[miningmx.com] — THE recent alleged hijacking of Kalahari Resources has its roots in debt-laden Invume, the company owned by ANC funder, Sandi Majali, and which was at the centre of the infamous “oilgate’ scandal.
Kalahari Resources founder and chairperson, Daphne Mashile-Nkosi, and fellow directors earlier this month discovered they had been illegally replaced as directors by Majali and his business partners.
A court reversed the management coup of Kalahari Resources which had been perpetrated by falsifying records at the Companies and Intellectual Property Registration Office (Cipro).
Details of what happened and why, as well as who was involved, are now coming to light.
Firstly, the alleged hijackers, led by Stephen Khoza, had been asked by Majali to do research on Kalahari Resources. The purpose was to help Majali value his disputed stake in Kalahari so that it could be sold at a massive profit.
Khoza’s company, Khoza & Co, however, allegedly temporarily took over the company by falsifying returns at Cipro. It has also emerged that Khoza is believed to be a building hijacker who apparently commandeered at least one apartment building in central Johannesburg in a similar manner.
Majali claims that he knew nothing about Khoza & Co’s plans, but in court papers he admitted that he had approached Khoza for help at his friend Nel Khumalo’s suggestion.
It was seemingly Majali’s last resort in an increasingly desperate attempt to get back the assets that he had surrendered as security for an overdraft facility at Absa amounting to about R40m.
This debt had originally arisen at Invume, the company that in 2004 had obtained controversial tenders from state-controlled PetroSA, but the money had been redirected to the ANC’s election campaign.
It appears that Invume has since found itself in serious financial difficulties and Majali has been accused of attempting to recapitalise it with other people’s money.
History of alleged fraud
Last year, Majali was embroiled in a court battle with the Financial Services Board (FSB) about a life insurer, New Era Life, which, in Judge WJ Hartzenberg’s words, he had apparently used as a private asset and tapped for Invume’s benefit.
Majali apparently acquired a 95% stake in New Era without the FSB’s permission.
He then offered New Era’s principal assets to Absa as security for an overdraft facility intended for Invume.
New Era declared an unwarranted R47m dividend which is alleged to have landed in Invume’s account.
Despite its 5% stake, the Limpopo Development Company (Limdev) did not receive a cent of this so-called dividend.
Majali has since offered Absa his company Tshozi Investments as security for the overdraft facility.
Tshozi owns 85% of Siyanda Mining Company (SMC) and SMC in turn owns 8.33% of Kalahari Resources, an extremely valuable emerging mining group that is building a manganese mine in partnership with ArcelorMittal.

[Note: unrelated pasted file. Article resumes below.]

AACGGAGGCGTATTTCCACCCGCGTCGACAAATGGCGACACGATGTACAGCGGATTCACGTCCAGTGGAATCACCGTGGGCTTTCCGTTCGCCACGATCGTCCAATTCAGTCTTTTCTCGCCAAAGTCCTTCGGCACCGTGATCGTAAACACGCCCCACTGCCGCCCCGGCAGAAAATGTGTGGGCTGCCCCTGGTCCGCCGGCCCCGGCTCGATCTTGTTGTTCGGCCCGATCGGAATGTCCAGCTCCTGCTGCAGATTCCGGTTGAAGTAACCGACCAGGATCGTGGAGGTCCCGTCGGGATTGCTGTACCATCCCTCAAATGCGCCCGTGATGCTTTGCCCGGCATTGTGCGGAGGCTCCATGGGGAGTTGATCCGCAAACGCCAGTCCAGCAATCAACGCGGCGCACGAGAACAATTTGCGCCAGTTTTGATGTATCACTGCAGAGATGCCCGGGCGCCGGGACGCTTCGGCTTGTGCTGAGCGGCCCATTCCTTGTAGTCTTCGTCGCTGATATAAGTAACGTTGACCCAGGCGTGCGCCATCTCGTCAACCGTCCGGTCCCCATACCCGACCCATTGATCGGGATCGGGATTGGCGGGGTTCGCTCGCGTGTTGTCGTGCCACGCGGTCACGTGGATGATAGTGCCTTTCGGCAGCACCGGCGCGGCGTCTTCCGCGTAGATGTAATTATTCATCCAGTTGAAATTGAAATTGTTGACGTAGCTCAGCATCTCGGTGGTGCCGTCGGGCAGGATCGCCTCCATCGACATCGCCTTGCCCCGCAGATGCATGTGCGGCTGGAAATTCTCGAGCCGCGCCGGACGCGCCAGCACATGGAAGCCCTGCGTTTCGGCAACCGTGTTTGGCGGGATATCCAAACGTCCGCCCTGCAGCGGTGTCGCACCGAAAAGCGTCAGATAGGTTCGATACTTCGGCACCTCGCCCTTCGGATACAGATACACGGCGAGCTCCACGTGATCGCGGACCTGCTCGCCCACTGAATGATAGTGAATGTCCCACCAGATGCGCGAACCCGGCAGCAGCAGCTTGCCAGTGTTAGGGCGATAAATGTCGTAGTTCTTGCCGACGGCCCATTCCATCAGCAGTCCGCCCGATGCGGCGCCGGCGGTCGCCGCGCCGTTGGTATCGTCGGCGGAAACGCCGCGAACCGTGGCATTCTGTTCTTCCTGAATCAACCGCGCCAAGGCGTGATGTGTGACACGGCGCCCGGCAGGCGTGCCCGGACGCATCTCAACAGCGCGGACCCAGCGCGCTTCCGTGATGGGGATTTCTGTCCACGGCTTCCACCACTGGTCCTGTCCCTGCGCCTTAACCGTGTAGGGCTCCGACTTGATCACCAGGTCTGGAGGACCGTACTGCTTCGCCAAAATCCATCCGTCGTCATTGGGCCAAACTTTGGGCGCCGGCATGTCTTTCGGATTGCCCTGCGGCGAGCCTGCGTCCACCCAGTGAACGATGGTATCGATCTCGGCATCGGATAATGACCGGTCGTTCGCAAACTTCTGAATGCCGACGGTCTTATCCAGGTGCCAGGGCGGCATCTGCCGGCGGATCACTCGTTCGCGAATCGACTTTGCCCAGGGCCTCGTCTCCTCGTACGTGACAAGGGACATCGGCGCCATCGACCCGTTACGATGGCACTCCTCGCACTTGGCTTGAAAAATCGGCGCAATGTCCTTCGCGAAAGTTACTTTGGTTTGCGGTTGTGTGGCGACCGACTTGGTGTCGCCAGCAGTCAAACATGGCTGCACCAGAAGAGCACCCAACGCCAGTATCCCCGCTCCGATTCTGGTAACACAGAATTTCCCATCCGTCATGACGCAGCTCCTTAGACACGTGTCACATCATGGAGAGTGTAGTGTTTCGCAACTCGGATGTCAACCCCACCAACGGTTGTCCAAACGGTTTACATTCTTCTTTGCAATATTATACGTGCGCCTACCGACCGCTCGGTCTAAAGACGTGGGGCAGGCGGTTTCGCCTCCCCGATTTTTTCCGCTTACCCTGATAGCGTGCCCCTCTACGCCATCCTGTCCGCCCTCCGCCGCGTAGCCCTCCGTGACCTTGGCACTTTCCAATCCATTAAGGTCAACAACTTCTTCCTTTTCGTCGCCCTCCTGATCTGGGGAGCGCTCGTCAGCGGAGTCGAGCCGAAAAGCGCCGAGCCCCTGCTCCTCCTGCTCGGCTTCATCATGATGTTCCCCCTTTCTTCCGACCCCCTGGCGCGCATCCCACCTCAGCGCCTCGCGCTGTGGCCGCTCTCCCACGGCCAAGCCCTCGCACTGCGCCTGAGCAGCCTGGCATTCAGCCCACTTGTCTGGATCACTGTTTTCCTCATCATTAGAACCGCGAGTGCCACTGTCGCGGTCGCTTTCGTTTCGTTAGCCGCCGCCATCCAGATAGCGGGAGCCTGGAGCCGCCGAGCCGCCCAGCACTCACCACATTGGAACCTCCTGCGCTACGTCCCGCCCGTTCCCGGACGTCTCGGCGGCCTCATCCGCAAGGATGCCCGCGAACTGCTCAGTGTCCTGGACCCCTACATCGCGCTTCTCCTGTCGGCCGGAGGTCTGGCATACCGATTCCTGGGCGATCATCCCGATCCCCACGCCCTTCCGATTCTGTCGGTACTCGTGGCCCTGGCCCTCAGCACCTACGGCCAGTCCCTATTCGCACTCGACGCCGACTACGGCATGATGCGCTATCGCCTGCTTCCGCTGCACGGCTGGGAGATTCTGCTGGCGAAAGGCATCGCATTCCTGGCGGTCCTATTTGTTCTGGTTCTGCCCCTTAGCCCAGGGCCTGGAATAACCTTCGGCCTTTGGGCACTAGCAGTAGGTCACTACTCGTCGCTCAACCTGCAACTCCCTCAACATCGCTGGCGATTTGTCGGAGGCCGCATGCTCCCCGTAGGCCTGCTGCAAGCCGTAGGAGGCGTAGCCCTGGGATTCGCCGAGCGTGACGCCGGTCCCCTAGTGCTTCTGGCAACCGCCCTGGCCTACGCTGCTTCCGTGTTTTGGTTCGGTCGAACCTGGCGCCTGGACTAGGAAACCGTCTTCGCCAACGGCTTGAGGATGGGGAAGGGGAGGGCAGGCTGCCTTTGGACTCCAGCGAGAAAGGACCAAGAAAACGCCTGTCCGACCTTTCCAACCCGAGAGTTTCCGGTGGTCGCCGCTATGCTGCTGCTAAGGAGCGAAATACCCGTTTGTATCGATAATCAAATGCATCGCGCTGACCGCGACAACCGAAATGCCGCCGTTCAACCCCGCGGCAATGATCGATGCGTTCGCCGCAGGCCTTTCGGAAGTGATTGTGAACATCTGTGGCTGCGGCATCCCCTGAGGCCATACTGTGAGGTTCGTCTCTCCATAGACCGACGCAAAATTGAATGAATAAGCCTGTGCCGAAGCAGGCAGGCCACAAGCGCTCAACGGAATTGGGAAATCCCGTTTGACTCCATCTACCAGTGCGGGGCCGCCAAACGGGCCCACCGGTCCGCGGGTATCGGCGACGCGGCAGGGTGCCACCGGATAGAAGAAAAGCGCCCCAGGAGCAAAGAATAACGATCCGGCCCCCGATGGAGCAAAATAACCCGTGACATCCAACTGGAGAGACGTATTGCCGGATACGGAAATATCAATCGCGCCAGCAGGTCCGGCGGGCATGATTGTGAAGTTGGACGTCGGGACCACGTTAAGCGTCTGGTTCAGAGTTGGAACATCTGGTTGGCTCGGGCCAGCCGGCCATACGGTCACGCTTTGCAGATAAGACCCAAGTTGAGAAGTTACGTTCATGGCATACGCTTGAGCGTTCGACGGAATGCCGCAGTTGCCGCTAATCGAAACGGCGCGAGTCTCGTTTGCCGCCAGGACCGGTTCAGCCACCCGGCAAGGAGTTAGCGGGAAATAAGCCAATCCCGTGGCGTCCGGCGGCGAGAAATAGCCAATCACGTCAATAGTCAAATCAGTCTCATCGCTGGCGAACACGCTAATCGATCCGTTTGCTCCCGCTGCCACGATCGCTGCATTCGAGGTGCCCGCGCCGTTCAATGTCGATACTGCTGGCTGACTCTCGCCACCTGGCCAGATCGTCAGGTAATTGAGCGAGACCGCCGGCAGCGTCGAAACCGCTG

Absa has since liquidated Tshozi and is now itself participating in the company’s general meetings as the actual majority shareholder of SMC, said Lindani Mthwa, chairperson of SMC.
But Majali claims that the liquidation process has not been completed and that he is entitled to sell Thozi to cover the Absa debt, as well as make a couple of hundred million profit.
The appointment of Khoza to investigate Kalahari arose from Majali’s attempt to value Tshozi for the purposes of a R270m offer that he had apparently received for the company.
This comes after Majali earlier this year had attempted to liquidate SMC against the wishes of his fellow shareholders, in order to get hold of information about Kalahari as part of a liquidation investigation.
But this was an “improper purpose” for such a commission, said Acting Judge Andre Gautschi in a March verdict.
The liquidation was reversed. From the outset that had been opposed by Siyanda’s other shareholders.
Majali washes hands
Majali however has washed his hands of the alleged “hijacking’ of Kalahari Resources at the end of last month by the same group that he had approached for help.
The sworn statement that he had submitted to the South Gauteng High Court stressed that he had met Khoza only after all attempts to get hold of Kalahari’s financial statements had failed.
The suggestion by Mashile-Nkosi that he had had anything to do with her removal as a director was entirely baseless, he said.
In the court paper he indicated that he had been the first to find out about the hijacking and had even himself informed Mashile-Nkosi and her brother, one of the other directors removed from Kalahari Resources.
It had been thanks to him that Kalahari’s owners had in fact become aware that they had been robbed, according to Majali’s court documents.
Majali did not oppose the court order that his name be removed as a director of Kalahari.